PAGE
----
Inside the building is an atrium with a glass construction called the People’s Bookshelf, to be filled with books from anyone who wishes to donate a book of personal significance. All the delegations that visit Latvia during its centennial celebration donate a book to the Latvian people here. Today was the Crown Prince and Crown Princess’ turn. They chose Maria Parr’s Vaffelhjarte (Waffle Heart) from 2005, a children’s book that has won many awards and has been translated to many languages – including Latvian, with the title Vafeļu sirdis.
UN World Book Day
Today is World Book Day, a day for celebrating books and the positive power of reading. In the children’s reading room, Crown Prince and Crown Princess met with Latvian children and talked with them about the joy of reading. Many of the children had brought their own favourite book and told the Crown Prince and Crown Princess about it. One of the children had brought the Swedish classic Karlsson-on-the-Roof. The Norwegian children’s book Brune by Håkon Øvreås, about a boy named Rune who at night becomes the superhero Brune and fears nothing, was also presented.
The Crown Prince and Crown Princess talking about books with children at the National Library of Latvia. Photo: Lise Åserud / NTB scanpix
The visit to the national library concluded with a meeting with pupils who have chosen to study Nordic languages.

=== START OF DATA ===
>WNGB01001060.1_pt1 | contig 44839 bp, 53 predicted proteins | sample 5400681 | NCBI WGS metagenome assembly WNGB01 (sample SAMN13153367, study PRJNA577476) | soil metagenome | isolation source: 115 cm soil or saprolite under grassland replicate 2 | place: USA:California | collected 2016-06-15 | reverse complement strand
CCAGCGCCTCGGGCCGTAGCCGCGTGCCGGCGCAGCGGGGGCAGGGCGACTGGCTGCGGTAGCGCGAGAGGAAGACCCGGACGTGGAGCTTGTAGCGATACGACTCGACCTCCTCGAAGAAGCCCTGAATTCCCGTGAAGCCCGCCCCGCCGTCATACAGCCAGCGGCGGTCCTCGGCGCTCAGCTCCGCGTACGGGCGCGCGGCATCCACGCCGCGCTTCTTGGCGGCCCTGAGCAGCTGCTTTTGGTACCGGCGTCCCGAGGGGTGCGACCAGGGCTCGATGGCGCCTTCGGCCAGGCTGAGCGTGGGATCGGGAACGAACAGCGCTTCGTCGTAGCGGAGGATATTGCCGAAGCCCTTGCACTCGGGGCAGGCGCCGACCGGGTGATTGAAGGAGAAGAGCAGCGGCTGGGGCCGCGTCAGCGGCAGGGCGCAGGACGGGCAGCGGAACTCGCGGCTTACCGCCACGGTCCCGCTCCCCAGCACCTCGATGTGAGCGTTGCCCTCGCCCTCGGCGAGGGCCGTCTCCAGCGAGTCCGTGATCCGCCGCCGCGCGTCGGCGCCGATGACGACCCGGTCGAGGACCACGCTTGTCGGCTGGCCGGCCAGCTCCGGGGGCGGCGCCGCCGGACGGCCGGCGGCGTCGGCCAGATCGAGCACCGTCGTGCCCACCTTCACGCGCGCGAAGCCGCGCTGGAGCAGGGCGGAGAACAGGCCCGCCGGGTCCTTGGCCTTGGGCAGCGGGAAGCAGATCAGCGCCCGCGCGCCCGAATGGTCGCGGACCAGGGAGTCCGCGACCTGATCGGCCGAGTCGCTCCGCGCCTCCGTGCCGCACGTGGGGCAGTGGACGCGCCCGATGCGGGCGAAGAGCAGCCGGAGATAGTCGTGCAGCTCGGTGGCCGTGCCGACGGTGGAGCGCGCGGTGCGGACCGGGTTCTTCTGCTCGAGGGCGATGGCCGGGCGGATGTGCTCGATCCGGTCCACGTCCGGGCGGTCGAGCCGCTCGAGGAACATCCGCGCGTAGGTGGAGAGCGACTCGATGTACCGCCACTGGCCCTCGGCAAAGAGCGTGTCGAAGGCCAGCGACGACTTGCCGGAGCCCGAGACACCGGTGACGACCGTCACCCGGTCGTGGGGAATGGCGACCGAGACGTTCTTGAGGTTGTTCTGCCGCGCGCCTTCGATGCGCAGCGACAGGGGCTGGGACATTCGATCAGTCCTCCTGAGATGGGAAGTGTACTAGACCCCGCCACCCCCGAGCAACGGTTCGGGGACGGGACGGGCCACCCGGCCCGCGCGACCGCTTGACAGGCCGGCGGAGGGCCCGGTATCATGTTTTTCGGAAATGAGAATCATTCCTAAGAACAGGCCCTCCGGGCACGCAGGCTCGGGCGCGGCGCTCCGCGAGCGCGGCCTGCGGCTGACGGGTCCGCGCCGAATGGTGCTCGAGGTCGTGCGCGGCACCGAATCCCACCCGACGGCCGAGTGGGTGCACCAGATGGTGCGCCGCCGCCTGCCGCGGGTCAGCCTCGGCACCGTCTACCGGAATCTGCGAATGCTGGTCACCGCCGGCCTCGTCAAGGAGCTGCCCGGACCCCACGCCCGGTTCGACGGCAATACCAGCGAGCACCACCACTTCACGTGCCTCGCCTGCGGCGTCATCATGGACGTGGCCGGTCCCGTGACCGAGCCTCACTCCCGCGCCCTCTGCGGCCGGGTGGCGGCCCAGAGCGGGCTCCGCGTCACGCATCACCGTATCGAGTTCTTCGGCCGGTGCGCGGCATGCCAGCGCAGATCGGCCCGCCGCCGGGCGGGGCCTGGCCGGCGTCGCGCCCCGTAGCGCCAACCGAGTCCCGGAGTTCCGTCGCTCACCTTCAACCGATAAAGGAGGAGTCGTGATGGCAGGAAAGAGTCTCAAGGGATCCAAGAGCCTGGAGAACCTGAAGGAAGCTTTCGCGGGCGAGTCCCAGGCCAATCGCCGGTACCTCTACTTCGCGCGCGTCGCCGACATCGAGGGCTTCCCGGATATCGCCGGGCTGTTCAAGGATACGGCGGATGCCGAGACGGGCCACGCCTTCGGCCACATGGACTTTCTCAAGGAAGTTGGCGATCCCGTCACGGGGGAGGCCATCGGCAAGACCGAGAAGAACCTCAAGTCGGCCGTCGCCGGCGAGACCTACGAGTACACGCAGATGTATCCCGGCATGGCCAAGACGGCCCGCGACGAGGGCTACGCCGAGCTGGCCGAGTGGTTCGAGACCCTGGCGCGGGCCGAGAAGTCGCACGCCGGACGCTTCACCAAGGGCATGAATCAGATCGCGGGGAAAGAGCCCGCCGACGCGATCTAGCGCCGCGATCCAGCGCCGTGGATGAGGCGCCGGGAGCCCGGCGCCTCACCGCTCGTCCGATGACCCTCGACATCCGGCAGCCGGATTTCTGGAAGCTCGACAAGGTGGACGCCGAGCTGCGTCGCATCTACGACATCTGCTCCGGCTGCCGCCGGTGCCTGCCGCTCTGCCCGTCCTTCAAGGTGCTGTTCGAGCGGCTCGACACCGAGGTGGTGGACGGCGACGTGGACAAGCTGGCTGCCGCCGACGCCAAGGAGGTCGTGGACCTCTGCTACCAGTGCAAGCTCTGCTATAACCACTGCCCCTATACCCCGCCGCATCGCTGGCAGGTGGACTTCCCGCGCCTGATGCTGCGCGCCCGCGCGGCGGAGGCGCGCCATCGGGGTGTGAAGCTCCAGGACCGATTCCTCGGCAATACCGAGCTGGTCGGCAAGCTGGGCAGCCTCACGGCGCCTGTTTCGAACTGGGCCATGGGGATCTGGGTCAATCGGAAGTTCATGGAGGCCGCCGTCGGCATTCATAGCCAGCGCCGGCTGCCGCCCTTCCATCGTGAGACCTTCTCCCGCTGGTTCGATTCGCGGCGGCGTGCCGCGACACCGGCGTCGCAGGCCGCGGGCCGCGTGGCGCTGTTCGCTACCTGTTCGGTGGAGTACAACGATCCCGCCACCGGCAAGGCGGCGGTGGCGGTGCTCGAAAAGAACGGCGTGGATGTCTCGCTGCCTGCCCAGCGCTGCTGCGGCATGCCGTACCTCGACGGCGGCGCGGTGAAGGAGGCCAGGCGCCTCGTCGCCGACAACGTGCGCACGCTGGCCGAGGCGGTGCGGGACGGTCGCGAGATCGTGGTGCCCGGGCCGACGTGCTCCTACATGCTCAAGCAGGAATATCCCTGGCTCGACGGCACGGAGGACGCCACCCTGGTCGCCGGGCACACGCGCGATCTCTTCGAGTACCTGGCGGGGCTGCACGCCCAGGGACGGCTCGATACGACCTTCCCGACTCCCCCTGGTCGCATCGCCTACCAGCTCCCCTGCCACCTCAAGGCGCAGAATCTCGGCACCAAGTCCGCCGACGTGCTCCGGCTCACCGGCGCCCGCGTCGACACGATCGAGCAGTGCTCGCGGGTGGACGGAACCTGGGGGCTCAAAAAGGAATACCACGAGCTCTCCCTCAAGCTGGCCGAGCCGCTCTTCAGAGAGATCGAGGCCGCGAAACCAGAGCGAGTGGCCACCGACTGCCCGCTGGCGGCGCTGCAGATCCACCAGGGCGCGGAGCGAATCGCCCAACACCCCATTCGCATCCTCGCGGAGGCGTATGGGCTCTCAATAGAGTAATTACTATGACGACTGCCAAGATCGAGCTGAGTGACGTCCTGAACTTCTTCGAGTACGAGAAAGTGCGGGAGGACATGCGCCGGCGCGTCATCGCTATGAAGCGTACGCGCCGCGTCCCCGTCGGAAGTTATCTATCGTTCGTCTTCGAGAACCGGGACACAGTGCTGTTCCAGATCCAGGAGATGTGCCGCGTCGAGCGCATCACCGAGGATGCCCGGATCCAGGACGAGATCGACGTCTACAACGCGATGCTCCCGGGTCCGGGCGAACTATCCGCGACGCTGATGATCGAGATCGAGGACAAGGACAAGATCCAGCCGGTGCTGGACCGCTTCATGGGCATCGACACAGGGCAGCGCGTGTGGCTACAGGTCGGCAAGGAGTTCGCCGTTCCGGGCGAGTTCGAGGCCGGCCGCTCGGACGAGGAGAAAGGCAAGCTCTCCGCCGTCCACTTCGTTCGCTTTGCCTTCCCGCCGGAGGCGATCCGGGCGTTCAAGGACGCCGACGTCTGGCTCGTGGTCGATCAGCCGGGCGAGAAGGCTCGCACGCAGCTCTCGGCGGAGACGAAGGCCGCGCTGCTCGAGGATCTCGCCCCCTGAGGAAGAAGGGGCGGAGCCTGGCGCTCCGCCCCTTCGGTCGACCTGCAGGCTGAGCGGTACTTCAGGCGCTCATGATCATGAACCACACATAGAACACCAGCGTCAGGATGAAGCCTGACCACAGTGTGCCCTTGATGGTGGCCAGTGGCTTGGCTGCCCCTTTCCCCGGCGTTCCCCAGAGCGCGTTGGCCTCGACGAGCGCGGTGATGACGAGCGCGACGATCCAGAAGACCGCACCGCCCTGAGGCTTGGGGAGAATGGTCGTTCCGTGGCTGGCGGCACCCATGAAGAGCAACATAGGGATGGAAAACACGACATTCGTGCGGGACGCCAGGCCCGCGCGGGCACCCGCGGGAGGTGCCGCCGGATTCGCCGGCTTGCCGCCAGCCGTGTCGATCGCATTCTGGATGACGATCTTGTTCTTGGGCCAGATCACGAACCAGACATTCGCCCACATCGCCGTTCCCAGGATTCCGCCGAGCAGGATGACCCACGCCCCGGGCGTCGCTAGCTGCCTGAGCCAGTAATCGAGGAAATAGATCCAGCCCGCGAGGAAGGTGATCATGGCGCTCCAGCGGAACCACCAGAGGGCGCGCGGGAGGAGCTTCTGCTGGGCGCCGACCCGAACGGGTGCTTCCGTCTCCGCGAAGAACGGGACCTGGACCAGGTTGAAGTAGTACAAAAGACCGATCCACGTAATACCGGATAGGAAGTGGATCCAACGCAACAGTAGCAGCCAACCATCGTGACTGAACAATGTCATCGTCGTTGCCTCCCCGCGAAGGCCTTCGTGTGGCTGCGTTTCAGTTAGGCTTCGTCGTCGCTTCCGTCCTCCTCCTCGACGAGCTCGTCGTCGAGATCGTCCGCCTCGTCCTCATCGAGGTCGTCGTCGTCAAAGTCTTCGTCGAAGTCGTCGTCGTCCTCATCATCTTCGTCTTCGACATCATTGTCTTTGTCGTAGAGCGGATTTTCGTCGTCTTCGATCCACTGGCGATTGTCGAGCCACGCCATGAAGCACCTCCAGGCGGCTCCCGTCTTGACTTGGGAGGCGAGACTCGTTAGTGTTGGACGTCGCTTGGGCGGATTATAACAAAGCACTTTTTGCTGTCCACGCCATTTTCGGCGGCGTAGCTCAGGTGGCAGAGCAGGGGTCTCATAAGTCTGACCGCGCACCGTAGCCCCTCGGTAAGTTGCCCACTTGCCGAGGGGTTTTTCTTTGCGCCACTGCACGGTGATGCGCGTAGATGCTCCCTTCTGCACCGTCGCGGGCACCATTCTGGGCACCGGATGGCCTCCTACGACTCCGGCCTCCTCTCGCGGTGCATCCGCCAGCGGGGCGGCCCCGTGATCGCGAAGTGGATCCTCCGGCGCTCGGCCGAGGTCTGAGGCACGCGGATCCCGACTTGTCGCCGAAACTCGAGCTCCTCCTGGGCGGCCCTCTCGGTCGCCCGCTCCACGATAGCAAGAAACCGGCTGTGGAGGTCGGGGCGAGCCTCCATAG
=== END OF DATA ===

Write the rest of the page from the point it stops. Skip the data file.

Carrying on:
Official dinner at the Residence of the President
Tonight Crown Prince Haakon and Crown Princess Mette-Marit are the guests of the President and First Lady at an official dinner at Riga Castle. The Crown Prince took the opportunity to congratulate Latvia on its century of independence.
"Latvia has a proud history, but Latvians have also known challenging and difficult times. The determination of the Latvian people to achieve independence for their country has been remarkable. It is therefore a special pleasure for me to congratulate you on your Centenary and celebrating 100 years since your declaration of independence. "
Tomorrow the visit continues to the capital of Lithuania, Vilnius.
Facts about Latvia
Largest cities: Riga, Daugavpils, Liepāja
Total area: 64 573 km2 (Norway: 385 186 km2)
Population: approx. 1 939 500
Approx. 62 per cent are Latvians. Russians comprise approx. 26 per cent of the population.
Official language: Latvian
Form of government: Republic
Head of state (2018): President Raimonds Vējonis
Gained independence: 18 November 1918.
His Majesty King Harald carried out a State Visit to Latvia in 1998.
The President of Latvia carried out a State Visit to Norway in 2015 and 2000.
Cooperation between Norway and Latvia extends as far back as the Middle Ages and Hanseatic times. Today over 300 Norwegian companies operate in Latvia, and Norway is the fifth-largest investor in the country.
Relations between Norway and Latvia are good. Representatives from the two countries meet regularly in various forums, both at a political and an official level. Two important multilateral forums are NATO and the EEA.
Source: Norwegian Ministry of Foreign Affairs
- The Baltic countries 2018 (Photo album)
- Luncheon at the Norwegian-Latvian Business Forum (Speech)
- The National Library in Riga (Speech)
- Official dinner in Riga Castle (Speech)
- Official visit to Lithuania (News article)
- Official visit to the Baltic states continues (News article)
- Official visit concluded in Tallinn (News article)